Protecting our oceans with citizens and satellites

Global Fishing Watch aims to create a transparent fishing industry and end global over-fishing

14 September 2016

Cover photo by Annie Spratt

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Global Fishing Watch is a technology initiative that aims to highlight global fishing activity. It is a PYBOSSA-powered interactive platform that uses satellite data to inform the public about overfishing and make global fishing activity more transparent.

The Team

GFW is a partnership between SkyTruth (the same team of developers behind FrackFinders), Oceana and Google Ocean & Earth Outreach. With team members in Argentina, Sweden, West Virginia and California, GFW represents a global effort against overfishing.

The Problem

Global overfishing is destroying ocean ecosystems. Nearly one third of marine fish stocks worldwide have been overfished and over 90% of the world’s fisheries are fully exploited or over-fished according to a 2014 UN report. Global fishing fleets operate far out at sea and their activities are extremely difficult to monitor.


Operating in remote locations, vessels are difficult to track. Photo by Marius Fiskum.

The Solution

Almost all large ocean-going vessels are required to carry an Automatic Identification System (AIS), which periodically broadcasts a vessel’s location and identity. The system was designed for collision avoidance, however, satellites can use these signals to track the movements of large fishing vessels. “If you can see it, you can change it” states David Kroodsma, GFW’s Research Program Manager.


A global view of fishing vessels in 2012. Image by SkyTruth.

GFW provides an interactive web tool that will allow anyone with an internet connection to visualise the global fishing fleet in space and time, and reveal the intensity of the fishing effort around the world. This will enable: citizens to see whether their fisheries are being effectively managed; seafood suppliers to keep tabs on the boats they buy fish from; media and the public to act as watchdogs to improve the sustainable management of global fisheries; fisherman to show that they are obeying the law; and researchers to access a multi-year record of all trackable fishing activity.

The Challenges

Kroodsma notes that the project has three major challenges to overcome: “Firstly, we face the challenges of any Big Data exercise: wrangling and cleaning the data to extract useful answers (we have 20 million new data points each day!). Secondly, we need to identify vessels as fishing boats. Thirdly, we need to determine from the movement of a vessel whether or not it is fishing. This is a pattern recognition problem and so input from citizens is really useful.”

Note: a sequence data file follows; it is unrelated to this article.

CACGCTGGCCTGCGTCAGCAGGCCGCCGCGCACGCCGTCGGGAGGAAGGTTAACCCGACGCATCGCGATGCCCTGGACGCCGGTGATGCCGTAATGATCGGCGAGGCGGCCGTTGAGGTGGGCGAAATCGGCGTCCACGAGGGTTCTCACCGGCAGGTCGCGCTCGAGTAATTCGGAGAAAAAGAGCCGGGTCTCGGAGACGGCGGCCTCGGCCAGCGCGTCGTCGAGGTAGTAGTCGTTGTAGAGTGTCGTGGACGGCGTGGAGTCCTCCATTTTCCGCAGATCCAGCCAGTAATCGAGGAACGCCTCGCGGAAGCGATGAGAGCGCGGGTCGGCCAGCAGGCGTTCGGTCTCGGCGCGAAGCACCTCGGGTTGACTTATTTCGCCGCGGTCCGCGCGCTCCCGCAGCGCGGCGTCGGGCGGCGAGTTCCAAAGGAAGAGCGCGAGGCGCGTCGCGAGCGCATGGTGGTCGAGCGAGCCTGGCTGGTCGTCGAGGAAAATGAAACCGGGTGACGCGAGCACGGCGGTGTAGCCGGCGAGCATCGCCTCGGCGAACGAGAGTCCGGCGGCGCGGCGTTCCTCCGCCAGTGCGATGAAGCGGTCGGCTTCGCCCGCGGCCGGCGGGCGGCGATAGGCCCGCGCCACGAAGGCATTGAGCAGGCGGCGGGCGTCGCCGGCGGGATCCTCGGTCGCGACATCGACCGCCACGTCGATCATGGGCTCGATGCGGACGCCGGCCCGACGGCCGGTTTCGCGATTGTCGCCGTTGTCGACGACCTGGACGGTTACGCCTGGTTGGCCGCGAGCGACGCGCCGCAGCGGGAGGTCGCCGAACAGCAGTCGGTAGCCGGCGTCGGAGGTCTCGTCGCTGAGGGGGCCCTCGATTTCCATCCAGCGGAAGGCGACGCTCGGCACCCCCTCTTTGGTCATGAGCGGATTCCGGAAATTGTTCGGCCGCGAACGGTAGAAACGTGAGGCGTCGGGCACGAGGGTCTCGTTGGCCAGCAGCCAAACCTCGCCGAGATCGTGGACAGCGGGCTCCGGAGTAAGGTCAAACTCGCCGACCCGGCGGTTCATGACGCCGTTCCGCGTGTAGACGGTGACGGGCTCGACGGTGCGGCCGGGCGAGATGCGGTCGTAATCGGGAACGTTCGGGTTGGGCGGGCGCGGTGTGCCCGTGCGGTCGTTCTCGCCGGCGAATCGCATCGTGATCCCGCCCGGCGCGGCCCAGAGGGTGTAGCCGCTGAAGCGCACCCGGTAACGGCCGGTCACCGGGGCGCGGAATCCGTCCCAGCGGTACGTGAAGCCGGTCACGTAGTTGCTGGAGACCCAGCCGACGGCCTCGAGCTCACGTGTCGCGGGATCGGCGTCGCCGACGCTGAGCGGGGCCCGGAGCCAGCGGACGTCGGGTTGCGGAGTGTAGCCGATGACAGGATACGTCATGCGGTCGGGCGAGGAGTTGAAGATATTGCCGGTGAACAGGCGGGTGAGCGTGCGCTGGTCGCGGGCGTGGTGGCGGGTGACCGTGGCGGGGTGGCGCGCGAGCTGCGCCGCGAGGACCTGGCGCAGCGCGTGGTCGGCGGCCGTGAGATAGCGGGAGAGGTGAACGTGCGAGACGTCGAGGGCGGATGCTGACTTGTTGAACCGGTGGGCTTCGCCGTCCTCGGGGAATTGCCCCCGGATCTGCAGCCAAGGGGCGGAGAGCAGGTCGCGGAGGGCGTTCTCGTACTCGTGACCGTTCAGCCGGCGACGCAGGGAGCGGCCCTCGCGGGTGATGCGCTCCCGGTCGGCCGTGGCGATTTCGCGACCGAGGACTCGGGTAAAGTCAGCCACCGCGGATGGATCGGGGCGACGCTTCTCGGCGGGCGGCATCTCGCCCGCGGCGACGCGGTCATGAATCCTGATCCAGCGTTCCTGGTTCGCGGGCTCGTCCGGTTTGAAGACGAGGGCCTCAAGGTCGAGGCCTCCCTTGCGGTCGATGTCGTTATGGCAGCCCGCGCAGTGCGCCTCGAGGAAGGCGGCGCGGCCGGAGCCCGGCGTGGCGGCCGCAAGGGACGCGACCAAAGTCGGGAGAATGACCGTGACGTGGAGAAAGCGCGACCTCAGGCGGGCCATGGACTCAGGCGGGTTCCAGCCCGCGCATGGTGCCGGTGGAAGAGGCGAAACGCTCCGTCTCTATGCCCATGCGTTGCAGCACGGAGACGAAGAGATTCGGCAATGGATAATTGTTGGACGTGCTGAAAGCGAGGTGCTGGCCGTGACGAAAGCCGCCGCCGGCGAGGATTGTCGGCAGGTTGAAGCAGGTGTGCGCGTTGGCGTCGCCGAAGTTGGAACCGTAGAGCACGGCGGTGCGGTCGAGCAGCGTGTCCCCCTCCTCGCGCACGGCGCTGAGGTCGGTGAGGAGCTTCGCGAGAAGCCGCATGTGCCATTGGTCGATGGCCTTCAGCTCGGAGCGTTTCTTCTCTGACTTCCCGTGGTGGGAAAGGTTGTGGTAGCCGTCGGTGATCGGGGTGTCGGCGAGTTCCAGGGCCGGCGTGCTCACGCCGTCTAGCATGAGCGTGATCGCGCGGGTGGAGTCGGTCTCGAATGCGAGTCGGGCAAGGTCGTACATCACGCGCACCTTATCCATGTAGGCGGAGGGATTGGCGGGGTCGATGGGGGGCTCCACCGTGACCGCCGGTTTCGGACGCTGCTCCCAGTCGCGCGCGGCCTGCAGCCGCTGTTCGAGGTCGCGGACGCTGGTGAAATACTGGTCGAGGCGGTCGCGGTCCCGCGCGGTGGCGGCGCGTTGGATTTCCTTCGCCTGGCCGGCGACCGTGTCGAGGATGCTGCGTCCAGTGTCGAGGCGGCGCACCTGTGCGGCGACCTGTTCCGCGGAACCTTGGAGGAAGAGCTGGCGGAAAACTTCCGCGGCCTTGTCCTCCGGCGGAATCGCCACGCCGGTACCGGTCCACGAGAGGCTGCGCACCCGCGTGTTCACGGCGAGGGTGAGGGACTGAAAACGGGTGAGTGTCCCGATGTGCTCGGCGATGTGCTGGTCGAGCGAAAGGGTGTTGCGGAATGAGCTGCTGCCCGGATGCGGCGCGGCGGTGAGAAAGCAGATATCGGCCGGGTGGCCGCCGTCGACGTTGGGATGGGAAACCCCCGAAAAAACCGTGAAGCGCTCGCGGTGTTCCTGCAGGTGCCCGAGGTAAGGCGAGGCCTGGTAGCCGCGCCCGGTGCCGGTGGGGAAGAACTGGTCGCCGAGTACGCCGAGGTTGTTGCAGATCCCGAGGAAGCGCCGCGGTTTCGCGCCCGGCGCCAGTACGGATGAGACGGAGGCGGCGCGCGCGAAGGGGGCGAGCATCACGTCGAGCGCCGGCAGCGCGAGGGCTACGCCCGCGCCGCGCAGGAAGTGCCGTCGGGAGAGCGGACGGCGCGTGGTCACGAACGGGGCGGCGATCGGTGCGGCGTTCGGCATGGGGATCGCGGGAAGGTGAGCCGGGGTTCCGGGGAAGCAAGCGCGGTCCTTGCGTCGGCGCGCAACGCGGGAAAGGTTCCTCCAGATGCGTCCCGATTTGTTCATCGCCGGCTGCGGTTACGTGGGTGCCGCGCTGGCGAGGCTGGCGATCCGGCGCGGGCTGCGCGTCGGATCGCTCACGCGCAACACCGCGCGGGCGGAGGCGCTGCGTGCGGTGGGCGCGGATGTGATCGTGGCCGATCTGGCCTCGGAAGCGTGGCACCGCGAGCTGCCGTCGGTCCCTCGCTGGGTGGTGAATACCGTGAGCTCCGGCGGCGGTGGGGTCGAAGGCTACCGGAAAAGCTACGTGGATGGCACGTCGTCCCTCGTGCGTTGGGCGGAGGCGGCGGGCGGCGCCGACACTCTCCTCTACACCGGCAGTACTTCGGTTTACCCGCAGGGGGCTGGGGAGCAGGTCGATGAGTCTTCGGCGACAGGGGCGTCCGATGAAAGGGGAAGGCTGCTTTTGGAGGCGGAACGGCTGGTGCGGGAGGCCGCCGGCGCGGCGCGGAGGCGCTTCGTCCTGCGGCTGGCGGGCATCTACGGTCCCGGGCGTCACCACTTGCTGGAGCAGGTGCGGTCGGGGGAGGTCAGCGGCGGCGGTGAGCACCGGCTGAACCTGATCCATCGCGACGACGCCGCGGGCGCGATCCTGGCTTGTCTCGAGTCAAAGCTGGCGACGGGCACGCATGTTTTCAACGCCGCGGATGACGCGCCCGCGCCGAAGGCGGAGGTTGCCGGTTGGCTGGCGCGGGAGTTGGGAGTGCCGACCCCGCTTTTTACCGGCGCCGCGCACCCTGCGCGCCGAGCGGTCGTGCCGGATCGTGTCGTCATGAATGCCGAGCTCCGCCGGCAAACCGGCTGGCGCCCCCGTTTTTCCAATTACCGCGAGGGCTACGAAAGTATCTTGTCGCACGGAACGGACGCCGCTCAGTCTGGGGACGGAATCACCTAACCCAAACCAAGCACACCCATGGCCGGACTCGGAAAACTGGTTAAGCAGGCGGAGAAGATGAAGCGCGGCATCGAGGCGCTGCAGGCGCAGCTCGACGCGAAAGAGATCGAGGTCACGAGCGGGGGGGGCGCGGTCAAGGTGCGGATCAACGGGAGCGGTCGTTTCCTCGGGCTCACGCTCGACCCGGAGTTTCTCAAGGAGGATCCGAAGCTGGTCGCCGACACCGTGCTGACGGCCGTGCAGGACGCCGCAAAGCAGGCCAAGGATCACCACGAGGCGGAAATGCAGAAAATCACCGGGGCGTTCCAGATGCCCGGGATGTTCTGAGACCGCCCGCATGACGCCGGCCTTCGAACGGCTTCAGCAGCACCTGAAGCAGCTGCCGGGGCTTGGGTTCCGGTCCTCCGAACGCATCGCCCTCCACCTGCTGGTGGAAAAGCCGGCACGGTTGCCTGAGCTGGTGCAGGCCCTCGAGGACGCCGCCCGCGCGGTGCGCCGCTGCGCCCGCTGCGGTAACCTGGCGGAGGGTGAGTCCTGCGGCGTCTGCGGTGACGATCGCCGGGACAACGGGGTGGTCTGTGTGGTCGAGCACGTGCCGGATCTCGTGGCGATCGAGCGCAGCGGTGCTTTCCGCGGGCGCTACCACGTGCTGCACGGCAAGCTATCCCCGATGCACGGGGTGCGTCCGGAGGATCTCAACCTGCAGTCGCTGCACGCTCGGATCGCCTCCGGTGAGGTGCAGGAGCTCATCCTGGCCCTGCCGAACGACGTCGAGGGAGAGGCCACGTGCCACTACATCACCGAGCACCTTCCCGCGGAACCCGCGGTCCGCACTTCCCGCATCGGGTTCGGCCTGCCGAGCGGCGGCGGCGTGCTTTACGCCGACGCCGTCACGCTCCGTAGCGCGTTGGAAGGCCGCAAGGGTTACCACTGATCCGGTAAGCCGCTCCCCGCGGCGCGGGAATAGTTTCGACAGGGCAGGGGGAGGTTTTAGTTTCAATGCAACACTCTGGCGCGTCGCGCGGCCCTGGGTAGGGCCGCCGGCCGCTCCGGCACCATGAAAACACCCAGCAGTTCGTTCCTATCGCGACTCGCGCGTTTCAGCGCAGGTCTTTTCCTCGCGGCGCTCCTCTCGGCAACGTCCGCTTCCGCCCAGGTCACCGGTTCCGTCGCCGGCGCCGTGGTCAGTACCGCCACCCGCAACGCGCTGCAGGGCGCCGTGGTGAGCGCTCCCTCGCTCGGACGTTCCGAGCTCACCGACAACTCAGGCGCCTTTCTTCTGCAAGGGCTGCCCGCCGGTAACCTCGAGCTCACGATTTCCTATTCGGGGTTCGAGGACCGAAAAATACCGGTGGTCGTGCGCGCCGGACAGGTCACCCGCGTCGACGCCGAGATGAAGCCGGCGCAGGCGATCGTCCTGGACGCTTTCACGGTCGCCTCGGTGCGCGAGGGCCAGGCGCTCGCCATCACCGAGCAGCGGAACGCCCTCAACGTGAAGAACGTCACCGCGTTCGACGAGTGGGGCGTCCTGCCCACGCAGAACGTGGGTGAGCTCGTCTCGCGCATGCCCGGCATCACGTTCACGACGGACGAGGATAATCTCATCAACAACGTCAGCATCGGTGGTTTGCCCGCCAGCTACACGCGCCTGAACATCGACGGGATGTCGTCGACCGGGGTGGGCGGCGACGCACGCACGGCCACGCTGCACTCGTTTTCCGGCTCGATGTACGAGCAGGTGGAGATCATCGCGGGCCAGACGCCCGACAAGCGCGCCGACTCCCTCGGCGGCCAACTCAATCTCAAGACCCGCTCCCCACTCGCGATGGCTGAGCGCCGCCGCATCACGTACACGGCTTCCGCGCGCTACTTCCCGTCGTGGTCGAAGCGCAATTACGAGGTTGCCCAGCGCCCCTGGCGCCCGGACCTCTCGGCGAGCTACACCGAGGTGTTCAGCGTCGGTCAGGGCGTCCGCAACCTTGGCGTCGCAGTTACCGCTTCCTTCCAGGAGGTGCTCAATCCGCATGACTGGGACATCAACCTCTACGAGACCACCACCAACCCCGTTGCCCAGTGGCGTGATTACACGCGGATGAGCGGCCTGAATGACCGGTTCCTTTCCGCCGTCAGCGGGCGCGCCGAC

Is this Russion trawler off the cost of Namibia displaying 'fishing-like behaviour'? Image by SkyTruth.


Developers at project partner SkyTruth had experience of using PYBOSSA to build FrackFinder, so they were familiar and comfortable with the technology. “Most importantly however is the fact PYBOSSA is open source” notes Kroodsma. “We strongly believe that more transparency of data leads to better outcomes; so philosophically PYBOSSA was a good fit.”

The Results (so far)

On 1 January 2015, the Phoenix Islands Protected Area (PIPA) – a swathe of unspoilt ocean located in the central Pacific between Hawaii and Australia that is the world’s largest UNESCO World Heritage Site – was officially closed to industrial fishing. GFW has been used to monitor the park to ensure fishing vessels are staying out. The video below shows how fishing vessels cleared the marine area.

Will it make a difference?

“Like it or not, humans have become the managers of the World’s physical systems” states Kroodsma. “To manage effectively, we require good data. GFW provides a tool that we can use to better manage the world’s oceans. Ensuring the long-term sustainability of our oceans is a critical global priority.”

Interested? Want to help? Check out Global Fishing Watch’s brand new interactive website.

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